[Federal Register: March 22, 2007 (Volume 72, Number 55)]
[Page 13508-13509]
From the Federal Register Online via GPO Access [wais.access.gpo.gov]



Fish and Wildlife Service

Draft Comprehensive Conservation Plan for Arrowwood National 
Wildlife Refuge, Foster and Stutsman Counties, ND

AGENCY: Fish and Wildlife Service, Interior.

ACTION: Notice of availability.


SUMMARY: The U.S. Fish and Wildlife Service (Service) announces that 
the draft Comprehensive Conservation Plan (CCP) and Environmental 
Assessment (EA) for the Arrowwood National Wildlife Refuge (Refuge) is 
available. This draft CCP/EA describes how the Service intends to 
manage this Refuge for the next 15 years.

DATES: We must receive written comments on the draft CCP/EA by April 
23, 2007. Submit comments by one of the methods under ADDRESSES.

ADDRESSES: Please provide written comments to Michael Spratt, Chief, 
Division of Refuge Planning, Mountain-Prairie Region, P.O. Box 25486, 
Denver Federal Center, Denver, Colorado 80225-0486, or electronically 
to Michael_Spratt@fws.gov. A copy of the CCP can be obtained by 
writing to U.S. Fish and Wildlife Service, Division of Refuge Planning, 
134 Union Boulevard, Suite 300, Lakewood, CO 80228; or by download from 

FOR FURTHER INFORMATION CONTACT: Michael Spratt, 303-236-4366 (phone); 
303-236-4792 (fax); or Michael_Spratt@fws.gov (e-mail).

SUPPLEMENTARY INFORMATION: President Franklin D. Roosevelt signed 
Executive Order 7168 on September 4, 1935, ``establishing Arrowwood 
Migratory Waterfowl Refuge.'' Now known as Arrowwood National Wildlife 
Refuge, the 15,973-acre Refuge is in east-central North Dakota. The 
Refuge covers 14 miles of the James River Valley in Foster and Stutsman 
counties, approximately 30 miles north of Jamestown. The purposes of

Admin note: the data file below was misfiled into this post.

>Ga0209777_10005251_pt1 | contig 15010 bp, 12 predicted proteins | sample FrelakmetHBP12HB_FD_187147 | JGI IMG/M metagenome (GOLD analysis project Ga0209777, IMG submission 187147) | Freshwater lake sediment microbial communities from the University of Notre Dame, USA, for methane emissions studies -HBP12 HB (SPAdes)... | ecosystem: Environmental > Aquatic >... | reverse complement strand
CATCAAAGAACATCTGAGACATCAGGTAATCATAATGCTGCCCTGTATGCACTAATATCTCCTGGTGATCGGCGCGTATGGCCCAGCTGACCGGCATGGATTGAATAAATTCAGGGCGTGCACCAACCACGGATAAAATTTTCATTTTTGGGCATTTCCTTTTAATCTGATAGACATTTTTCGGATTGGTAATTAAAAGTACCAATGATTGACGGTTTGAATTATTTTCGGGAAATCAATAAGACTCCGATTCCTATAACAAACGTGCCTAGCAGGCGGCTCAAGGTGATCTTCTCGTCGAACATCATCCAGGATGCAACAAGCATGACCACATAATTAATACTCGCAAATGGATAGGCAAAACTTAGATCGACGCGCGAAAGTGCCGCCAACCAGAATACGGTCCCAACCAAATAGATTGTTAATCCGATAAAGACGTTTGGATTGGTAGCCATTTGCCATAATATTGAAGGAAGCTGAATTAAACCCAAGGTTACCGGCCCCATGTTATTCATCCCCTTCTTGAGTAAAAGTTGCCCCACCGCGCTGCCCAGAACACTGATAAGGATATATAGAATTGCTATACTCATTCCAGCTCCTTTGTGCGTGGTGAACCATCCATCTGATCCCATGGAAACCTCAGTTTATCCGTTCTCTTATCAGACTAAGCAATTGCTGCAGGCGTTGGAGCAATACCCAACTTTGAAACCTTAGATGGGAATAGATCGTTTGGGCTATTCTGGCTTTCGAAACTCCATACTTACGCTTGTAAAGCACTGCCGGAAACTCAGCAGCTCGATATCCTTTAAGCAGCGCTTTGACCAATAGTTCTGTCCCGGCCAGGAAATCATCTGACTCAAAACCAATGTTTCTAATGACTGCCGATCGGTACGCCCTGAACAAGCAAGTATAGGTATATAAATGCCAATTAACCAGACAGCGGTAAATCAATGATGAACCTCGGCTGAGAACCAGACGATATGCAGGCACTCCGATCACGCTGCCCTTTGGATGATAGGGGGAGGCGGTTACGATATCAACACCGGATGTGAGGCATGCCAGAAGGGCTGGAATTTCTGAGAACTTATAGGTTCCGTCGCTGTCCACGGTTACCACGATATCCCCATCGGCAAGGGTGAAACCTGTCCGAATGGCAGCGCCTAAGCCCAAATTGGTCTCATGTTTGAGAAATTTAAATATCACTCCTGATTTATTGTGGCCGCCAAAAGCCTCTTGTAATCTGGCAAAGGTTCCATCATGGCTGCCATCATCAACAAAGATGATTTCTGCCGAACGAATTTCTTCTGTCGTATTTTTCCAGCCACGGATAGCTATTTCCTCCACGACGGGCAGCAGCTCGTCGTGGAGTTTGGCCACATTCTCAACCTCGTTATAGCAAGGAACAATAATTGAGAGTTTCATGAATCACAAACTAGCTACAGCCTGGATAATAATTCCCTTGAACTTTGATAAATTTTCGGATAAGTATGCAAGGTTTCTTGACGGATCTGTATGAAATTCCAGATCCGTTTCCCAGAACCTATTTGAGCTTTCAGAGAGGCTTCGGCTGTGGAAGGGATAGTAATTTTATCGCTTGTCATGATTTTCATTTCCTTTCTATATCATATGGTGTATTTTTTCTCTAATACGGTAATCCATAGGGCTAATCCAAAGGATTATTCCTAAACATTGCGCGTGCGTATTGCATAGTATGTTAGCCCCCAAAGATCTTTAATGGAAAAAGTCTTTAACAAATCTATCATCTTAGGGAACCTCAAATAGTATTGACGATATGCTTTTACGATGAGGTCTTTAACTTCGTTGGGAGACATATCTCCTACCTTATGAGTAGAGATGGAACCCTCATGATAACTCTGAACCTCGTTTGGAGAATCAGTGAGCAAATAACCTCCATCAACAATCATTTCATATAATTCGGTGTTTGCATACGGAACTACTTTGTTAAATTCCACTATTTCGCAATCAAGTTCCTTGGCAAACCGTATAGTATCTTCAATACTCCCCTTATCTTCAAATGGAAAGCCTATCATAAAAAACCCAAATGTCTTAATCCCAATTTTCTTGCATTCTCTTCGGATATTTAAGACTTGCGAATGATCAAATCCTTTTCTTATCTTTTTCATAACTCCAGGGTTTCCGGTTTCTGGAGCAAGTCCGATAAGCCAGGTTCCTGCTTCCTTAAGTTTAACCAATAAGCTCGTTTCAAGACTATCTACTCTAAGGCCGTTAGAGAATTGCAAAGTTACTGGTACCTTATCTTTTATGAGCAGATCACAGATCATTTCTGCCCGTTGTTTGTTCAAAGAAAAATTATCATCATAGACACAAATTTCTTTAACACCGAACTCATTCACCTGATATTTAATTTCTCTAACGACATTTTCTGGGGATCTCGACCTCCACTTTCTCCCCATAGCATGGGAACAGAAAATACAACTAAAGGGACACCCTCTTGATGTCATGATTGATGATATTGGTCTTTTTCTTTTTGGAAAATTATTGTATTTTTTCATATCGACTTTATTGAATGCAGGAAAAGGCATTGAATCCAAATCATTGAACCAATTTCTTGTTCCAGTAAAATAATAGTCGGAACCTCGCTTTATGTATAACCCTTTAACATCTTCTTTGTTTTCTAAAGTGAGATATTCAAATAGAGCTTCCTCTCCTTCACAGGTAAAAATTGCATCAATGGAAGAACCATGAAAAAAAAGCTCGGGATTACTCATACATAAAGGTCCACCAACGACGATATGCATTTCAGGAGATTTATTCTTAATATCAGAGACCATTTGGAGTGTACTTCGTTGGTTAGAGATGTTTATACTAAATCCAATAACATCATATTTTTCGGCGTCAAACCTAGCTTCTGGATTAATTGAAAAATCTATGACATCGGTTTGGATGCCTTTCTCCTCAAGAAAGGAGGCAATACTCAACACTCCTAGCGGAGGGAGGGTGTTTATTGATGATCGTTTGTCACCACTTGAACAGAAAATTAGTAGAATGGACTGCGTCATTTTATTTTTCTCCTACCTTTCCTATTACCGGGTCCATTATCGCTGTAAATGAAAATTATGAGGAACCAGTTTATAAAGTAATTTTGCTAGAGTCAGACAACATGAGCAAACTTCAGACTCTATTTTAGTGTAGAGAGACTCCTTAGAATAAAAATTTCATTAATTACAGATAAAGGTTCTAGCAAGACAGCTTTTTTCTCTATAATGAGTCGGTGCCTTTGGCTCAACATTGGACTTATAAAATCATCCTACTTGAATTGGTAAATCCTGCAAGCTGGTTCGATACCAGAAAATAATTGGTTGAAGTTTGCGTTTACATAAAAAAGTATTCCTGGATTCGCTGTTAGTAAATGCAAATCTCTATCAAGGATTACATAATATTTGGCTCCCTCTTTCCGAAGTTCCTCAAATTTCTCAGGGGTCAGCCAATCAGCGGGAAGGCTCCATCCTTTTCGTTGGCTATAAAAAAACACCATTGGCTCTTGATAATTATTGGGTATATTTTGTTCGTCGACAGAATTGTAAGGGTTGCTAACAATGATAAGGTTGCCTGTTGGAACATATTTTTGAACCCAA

the Refuge are for use by migratory birds with emphasis on waterfowl 
and other water birds; the conservation of fish and wildlife resources; 
use as an inviolate sanctuary; or for any other management purposes, 
for migratory birds; and a Refuge and

[[Page 13509]]

breeding ground for migratory birds and other wildlife.
    The Refuge lies on the Central Flyway migratory corridor and is an 
important stopover for many birds. The prairie grassland and wetland 
complex habitats provides a nesting and feeding habitat for waterfowl 
in the spring and summer. Hundreds of thousands of waterfowl migrate 
through the area and use the wetlands in the spring and fall for 
feeding and resting. The Refuge contains approximately 6,000 acres of 
native prairie; 5,340 acres of seed grasses; 3,850 acres of wetlands; 
660 acres of wooded ravines and riparian woodlands; and 125 acres of 
planted trees including shelterbelts. It is important to note that 
3,430 acres of wetlands are managed impoundments and pools. Public use 
and recreation at the Refuge includes the six priority wildlife-
dependent uses: hunting, fishing, wildlife observation, wildlife 
photography, interpretation, and education.
    This draft CCP/EA identifies and evaluates three alternatives for 
managing the Refuge for the next 15 years. Under Alternative A, the No 
Action alternative, the Service would manage habitats, wildlife, 
programs, and facilities at current levels as time, staff, and funds 
allow. There would be an emphasis on waterfowl migration and